As I get back into blogging—and after post-coming-out-as-transgender, and after post-election—I wanted to start writing about people who have influenced me to rethink positions I’ve held, and to help me see a perspective I’d never considered before.
I have a few drafts in mind of incredibly inspirational people to me. I was on the fence about whether or not to name-drop the people who provide the inspiration, as some may not want the attention. However, I also feel like a person should be credited for their influence, as it seems to complete a feedback loop that isn’t always available.
In other words, it’s easy to know that the ideas you are standing up for are effective when you hear from others that it has affected them in a positive way. But for friends and acquaintances, I’ll get consent first.
I thought I’d start with one that rattles around in my brain from time to time. And this is on the concept of meritocracy. Webster’s dictionary defines it as:
an elite group of people whose progress is based on ability and talent rather than on class privilege or wealth.
This term is bantered around a lot in the tech industry, and it’s now so loaded that it’s almost become stigmatized. In essence, the issue revolves around two main positions.
One position believes that meritocracy is real, and that anyone can become a wealthy, successful startup founder, if they just work hard enough and are talented enough.
Another position believes that meritocracy is not real, and in fact there are systemic issues that exist generally in society, and in the technology industry specifically, that prevent marginalized groups from having the same chance at success as those who are not marginalized.
Or, put another way. Meritocracy only exists for those who are not marginalized or minorities. It does not exist for everybody.
The person who first challenged me on this concept is Suzan Hinton, @noopkat on Twitter. Suz and I met several years ago in the Maker community, in the very early days of designing and building Pinoccio microcontroller boards. She is an incredibly talented maker, developer, and author.
She and I attended a Maker Faire in Las Vegas, where we were both asked to be on a panel, talking about the maker community, what it meant for the future of engineering and technology, and the struggles and challenges that lie ahead.
Somewhere in the discussion, we got on the subject of meritocracy. If memory serves, I was asked the question first, and I gave the answer that I thought was correct at the time—that of course meritocracy exists, I see it every day. Being perceived in public as a white, male, cisgender, heterosexual, it made perfect sense to me that yes, anybody can build a company. I was doing it, and I wasn’t living in the Bay Area and hadn’t graduated from Stanford. So it really seemed like the startup life was available to anyone.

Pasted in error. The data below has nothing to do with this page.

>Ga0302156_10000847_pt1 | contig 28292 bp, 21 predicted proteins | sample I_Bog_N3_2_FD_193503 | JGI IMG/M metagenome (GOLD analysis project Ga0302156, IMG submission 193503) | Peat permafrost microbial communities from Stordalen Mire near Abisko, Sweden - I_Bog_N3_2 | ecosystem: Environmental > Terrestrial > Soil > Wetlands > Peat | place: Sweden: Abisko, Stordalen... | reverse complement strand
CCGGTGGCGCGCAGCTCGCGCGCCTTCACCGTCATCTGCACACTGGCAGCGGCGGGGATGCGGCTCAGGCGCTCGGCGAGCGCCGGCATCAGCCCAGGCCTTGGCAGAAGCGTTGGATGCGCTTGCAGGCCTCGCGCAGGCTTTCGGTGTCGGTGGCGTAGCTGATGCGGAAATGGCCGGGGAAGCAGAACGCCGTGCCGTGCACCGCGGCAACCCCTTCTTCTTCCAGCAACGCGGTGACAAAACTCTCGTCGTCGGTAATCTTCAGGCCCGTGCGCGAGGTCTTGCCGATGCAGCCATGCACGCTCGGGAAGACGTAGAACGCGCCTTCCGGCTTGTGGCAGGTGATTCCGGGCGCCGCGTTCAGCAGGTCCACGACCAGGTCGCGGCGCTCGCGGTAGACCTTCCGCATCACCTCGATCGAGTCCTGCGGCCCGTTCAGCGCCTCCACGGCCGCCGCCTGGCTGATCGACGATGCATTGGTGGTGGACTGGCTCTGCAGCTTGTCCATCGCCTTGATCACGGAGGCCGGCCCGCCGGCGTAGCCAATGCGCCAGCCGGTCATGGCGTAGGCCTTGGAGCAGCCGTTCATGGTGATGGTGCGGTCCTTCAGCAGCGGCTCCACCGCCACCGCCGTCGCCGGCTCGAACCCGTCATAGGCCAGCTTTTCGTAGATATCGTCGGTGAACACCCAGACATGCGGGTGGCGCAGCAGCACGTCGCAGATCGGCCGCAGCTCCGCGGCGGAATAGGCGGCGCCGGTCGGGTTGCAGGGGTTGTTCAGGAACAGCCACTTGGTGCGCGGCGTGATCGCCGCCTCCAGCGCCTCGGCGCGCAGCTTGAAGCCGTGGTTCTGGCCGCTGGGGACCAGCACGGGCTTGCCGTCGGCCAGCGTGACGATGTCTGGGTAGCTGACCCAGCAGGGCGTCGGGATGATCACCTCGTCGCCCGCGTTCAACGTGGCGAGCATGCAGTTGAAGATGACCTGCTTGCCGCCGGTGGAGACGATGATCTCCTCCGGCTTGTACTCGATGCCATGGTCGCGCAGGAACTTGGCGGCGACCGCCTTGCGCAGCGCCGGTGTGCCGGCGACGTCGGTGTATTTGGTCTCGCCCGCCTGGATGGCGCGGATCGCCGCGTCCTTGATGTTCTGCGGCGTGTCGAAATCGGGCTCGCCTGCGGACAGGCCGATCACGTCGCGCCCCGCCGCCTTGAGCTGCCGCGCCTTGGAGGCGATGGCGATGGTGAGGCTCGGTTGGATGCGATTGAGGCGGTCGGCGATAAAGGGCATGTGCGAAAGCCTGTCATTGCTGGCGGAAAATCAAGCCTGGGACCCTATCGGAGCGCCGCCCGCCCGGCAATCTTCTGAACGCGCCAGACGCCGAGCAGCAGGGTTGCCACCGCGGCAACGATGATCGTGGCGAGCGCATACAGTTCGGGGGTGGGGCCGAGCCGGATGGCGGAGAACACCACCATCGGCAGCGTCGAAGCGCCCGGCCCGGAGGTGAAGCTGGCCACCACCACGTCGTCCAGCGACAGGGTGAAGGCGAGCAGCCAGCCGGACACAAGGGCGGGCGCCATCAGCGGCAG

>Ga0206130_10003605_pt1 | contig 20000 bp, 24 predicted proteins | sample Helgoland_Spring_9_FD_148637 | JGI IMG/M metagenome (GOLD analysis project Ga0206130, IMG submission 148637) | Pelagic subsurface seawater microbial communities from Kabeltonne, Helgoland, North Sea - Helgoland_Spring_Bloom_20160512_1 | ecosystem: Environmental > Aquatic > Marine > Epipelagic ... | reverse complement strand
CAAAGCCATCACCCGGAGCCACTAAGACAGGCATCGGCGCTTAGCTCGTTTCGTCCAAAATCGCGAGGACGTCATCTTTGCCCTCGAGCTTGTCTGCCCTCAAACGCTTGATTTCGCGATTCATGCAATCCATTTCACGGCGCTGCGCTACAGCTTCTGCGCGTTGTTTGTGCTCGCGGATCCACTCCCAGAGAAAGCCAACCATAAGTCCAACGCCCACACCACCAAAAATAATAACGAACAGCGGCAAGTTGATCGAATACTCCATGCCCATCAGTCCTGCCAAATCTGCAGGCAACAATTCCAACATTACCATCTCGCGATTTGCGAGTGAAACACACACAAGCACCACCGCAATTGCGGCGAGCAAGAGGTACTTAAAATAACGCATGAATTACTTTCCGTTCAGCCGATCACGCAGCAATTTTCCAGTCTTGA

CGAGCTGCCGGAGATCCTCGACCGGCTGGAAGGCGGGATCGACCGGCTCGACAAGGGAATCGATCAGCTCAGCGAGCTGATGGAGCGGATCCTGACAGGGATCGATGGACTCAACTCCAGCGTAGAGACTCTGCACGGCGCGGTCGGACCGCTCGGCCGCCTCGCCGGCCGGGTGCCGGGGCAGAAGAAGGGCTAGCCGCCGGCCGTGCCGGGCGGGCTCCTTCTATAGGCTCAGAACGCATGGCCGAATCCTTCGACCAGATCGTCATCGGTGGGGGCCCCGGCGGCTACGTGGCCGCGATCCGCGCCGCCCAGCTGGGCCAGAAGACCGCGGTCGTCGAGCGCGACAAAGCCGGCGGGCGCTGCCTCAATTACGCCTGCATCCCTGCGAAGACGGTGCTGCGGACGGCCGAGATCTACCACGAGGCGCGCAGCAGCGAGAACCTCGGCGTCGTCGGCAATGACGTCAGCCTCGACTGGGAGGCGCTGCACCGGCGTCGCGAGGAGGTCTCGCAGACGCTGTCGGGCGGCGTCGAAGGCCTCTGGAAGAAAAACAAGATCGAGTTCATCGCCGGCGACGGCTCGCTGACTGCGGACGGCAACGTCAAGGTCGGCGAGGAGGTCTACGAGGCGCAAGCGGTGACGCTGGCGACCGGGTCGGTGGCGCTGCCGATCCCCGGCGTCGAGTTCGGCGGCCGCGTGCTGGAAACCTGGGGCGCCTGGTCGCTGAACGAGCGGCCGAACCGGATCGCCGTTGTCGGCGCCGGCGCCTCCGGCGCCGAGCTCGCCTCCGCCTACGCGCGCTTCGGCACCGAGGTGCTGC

She then gave her perspective. While I don’t recall the exact phrasing she used, she kindly disagreed with my position. She described how indeed a meritocracy does not exist when a person is not starting from the same dominant class of individuals within that group. As I remember it, she described that it doesn’t just affect gender or skin color—although those are common. But it also can be found in any marginalized group, such as those that may have lived experiences of a mental health condition, or that live with physical disabilities.
At the time, I thought I understood her perspective, though I couldn’t map the concept to my own life. But this exchange would pop into my head every once in a while over the next few years. Have you ever had experiences that seem somewhat mundane at the time, but only later do you realize they contain large truths that will have major impact for you later? That’s exactly what this was for me.
And it took me going through the process of gender transition in order to really understand what Suz was getting at. The truth is, meritocracy is only really true if you have access to the same resources and background as a starting point. In other words, if you start by being mostly in the same in-group in the first place. This rarely ever happens in real life.
And the truth is, had I not gone through the first 20 years of my career in the tech industry being perceived as a white cis-het male, I likely wouldn’t have had the same opportunities that I have received. Yes, I believe I’m pretty good at some things, and I’ve had to work to achieve them. But let’s be honest. Most of my opportunities were available to me because I had fit a pattern. It was up to me to take advantage of those opportunities to further my career.
If I were visibly trans when I was just starting my career, I’m certain I wouldn’t have been offered even a tiny sliver of the same opportunities. And by the laws of mathematics, I would also not have had as many chances to take advantage of said opportunities.
This is where meritocracy fails to uphold its definition within the tech industry.
So thank you Suz. Because of something you stood up for 5 years ago—while on a panel with me in a very public setting—you helped me to see the broader issue at hand. With this, I can finally begin to make changes in my own life to help increase opportunities to more marginalized groups, so that they can have the same chances as everyone else. Then we can start talking about meritocracy.